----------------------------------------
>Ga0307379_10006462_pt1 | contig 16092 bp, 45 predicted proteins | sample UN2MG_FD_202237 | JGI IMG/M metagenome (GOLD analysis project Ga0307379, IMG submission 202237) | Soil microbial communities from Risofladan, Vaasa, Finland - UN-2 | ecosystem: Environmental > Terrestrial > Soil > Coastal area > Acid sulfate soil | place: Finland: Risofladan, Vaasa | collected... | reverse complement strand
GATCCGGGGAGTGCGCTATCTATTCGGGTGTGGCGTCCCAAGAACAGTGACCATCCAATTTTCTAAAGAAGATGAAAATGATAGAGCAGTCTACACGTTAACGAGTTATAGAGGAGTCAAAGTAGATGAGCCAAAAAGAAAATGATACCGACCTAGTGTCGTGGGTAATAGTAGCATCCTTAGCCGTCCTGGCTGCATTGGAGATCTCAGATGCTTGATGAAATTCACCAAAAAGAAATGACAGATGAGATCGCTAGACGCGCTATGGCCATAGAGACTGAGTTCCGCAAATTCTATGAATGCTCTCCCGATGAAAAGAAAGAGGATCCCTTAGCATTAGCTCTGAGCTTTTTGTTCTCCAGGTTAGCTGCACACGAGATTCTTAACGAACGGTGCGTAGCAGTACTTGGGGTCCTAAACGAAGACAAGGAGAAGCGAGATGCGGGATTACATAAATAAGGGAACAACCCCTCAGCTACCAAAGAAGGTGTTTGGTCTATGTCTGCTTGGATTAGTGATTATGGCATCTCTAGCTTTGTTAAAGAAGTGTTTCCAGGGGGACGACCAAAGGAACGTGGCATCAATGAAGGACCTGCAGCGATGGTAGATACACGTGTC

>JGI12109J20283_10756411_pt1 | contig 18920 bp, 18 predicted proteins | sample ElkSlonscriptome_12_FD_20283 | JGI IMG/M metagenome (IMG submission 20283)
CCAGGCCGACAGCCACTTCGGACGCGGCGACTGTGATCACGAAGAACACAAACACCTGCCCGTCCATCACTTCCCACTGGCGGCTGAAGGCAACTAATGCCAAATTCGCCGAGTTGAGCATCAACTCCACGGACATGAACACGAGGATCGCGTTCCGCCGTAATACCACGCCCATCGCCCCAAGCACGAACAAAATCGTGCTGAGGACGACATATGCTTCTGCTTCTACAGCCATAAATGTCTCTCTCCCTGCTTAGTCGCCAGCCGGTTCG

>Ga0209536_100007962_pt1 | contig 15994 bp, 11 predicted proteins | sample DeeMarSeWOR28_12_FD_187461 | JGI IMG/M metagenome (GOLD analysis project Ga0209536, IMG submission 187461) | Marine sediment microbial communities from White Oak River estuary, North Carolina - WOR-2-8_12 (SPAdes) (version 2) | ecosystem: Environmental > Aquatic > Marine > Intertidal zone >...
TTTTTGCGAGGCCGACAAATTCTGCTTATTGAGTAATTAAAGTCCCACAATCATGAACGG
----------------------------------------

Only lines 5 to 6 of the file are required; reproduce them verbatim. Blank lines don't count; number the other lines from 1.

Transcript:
>Ga0209536_100007962_pt1 | contig 15994 bp, 11 predicted proteins | sample DeeMarSeWOR28_12_FD_187461 | JGI IMG/M metagenome (GOLD analysis project Ga0209536, IMG submission 187461) | Marine sediment microbial communities from White Oak River estuary, North Carolina - WOR-2-8_12 (SPAdes) (version 2) | ecosystem: Environmental > Aquatic > Marine > Intertidal zone >...
TTTTTGCGAGGCCGACAAATTCTGCTTATTGAGTAATTAAAGTCCCACAATCATGAACGG